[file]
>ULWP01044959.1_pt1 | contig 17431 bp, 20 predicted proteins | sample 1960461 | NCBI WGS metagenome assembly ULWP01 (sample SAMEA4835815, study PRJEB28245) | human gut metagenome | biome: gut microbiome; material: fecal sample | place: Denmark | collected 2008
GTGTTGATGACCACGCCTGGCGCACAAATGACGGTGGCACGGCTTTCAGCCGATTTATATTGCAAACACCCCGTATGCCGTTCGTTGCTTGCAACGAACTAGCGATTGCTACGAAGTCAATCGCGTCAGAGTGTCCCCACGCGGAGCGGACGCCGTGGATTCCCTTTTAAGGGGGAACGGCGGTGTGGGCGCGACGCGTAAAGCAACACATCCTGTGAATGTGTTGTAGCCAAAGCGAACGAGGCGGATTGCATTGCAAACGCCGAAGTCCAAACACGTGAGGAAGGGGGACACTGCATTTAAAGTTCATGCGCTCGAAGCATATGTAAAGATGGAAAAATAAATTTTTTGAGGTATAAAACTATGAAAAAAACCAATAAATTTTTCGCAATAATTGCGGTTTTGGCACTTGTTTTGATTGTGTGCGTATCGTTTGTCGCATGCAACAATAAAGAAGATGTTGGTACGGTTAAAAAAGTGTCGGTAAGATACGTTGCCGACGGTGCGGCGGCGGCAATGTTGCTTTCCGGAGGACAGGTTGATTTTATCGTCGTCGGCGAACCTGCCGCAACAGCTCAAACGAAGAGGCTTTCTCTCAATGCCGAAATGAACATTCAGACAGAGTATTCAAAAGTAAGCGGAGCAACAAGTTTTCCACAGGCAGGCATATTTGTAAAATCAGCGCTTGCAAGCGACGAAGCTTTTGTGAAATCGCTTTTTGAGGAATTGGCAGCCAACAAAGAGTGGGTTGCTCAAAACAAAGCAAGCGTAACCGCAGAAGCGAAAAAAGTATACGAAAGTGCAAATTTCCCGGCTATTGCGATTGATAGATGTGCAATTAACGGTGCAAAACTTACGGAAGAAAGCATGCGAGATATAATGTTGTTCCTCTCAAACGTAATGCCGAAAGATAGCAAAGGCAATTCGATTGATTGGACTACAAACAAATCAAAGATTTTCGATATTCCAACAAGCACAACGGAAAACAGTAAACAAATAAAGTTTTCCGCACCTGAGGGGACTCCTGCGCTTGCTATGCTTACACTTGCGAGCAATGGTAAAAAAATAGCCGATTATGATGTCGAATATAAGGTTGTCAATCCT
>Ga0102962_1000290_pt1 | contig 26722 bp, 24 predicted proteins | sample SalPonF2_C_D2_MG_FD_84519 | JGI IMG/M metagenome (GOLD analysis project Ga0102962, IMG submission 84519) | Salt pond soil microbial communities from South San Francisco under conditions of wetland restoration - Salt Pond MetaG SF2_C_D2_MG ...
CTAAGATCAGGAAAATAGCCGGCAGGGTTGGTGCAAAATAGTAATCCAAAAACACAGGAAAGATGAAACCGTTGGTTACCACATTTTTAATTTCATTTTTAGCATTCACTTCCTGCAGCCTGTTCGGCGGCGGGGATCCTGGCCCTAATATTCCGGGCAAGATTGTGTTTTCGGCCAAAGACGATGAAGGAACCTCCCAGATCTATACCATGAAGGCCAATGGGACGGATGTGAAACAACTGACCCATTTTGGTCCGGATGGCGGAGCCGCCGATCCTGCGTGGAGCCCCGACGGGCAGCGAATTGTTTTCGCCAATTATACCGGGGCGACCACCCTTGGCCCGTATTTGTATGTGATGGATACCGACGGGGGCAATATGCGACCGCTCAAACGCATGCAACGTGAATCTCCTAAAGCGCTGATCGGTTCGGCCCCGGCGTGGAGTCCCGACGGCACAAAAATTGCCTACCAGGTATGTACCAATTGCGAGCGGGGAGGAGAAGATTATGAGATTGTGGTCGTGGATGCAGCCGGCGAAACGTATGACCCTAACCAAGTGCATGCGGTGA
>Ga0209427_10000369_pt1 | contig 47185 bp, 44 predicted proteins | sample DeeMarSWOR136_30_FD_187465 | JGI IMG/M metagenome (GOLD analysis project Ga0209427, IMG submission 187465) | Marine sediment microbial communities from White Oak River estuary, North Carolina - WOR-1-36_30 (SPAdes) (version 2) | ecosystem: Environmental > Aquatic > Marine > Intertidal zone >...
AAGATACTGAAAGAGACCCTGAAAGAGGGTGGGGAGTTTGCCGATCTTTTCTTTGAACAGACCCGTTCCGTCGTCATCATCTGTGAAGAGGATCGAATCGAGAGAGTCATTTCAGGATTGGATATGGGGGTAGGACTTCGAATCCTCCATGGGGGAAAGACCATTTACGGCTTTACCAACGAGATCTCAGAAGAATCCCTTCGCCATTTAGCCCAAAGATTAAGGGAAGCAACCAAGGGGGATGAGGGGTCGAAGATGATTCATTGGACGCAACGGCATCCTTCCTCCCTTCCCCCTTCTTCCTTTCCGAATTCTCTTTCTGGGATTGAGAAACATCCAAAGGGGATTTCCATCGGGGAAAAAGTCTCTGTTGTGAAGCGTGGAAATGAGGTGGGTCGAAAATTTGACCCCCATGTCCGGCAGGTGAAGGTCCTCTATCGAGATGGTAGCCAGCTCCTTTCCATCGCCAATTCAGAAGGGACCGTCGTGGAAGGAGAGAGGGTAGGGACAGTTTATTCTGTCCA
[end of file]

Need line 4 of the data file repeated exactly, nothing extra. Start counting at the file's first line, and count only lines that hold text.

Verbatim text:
CTAAGATCAGGAAAATAGCCGGCAGGGTTGGTGCAAAATAGTAATCCAAAAACACAGGAAAGATGAAACCGTTGGTTACCACATTTTTAATTTCATTTTTAGCATTCACTTCCTGCAGCCTGTTCGGCGGCGGGGATCCTGGCCCTAATATTCCGGGCAAGATTGTGTTTTCGGCCAAAGACGATGAAGGAACCTCCCAGATCTATACCATGAAGGCCAATGGGACGGATGTGAAACAACTGACCCATTTTGGTCCGGATGGCGGAGCCGCCGATCCTGCGTGGAGCCCCGACGGGCAGCGAATTGTTTTCGCCAATTATACCGGGGCGACCACCCTTGGCCCGTATTTGTATGTGATGGATACCGACGGGGGCAATATGCGACCGCTCAAACGCATGCAACGTGAATCTCCTAAAGCGCTGATCGGTTCGGCCCCGGCGTGGAGTCCCGACGGCACAAAAATTGCCTACCAGGTATGTACCAATTGCGAGCGGGGAGGAGAAGATTATGAGATTGTGGTCGTGGATGCAGCCGGCGAAACGTATGACCCTAACCAAGTGCATGCGGTGA